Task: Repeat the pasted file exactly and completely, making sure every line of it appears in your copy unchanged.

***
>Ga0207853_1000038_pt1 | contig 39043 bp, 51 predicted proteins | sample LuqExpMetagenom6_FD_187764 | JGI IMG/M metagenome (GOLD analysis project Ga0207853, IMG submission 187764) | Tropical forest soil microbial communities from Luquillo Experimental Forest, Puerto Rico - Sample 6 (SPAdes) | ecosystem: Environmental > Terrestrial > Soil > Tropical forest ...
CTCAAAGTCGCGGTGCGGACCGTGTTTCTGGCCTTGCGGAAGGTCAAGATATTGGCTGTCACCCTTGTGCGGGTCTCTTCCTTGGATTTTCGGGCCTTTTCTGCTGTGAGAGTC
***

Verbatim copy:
>Ga0207853_1000038_pt1 | contig 39043 bp, 51 predicted proteins | sample LuqExpMetagenom6_FD_187764 | JGI IMG/M metagenome (GOLD analysis project Ga0207853, IMG submission 187764) | Tropical forest soil microbial communities from Luquillo Experimental Forest, Puerto Rico - Sample 6 (SPAdes) | ecosystem: Environmental > Terrestrial > Soil > Tropical forest ...
CTCAAAGTCGCGGTGCGGACCGTGTTTCTGGCCTTGCGGAAGGTCAAGATATTGGCTGTCACCCTTGTGCGGGTCTCTTCCTTGGATTTTCGGGCCTTTTCTGCTGTGAGAGTC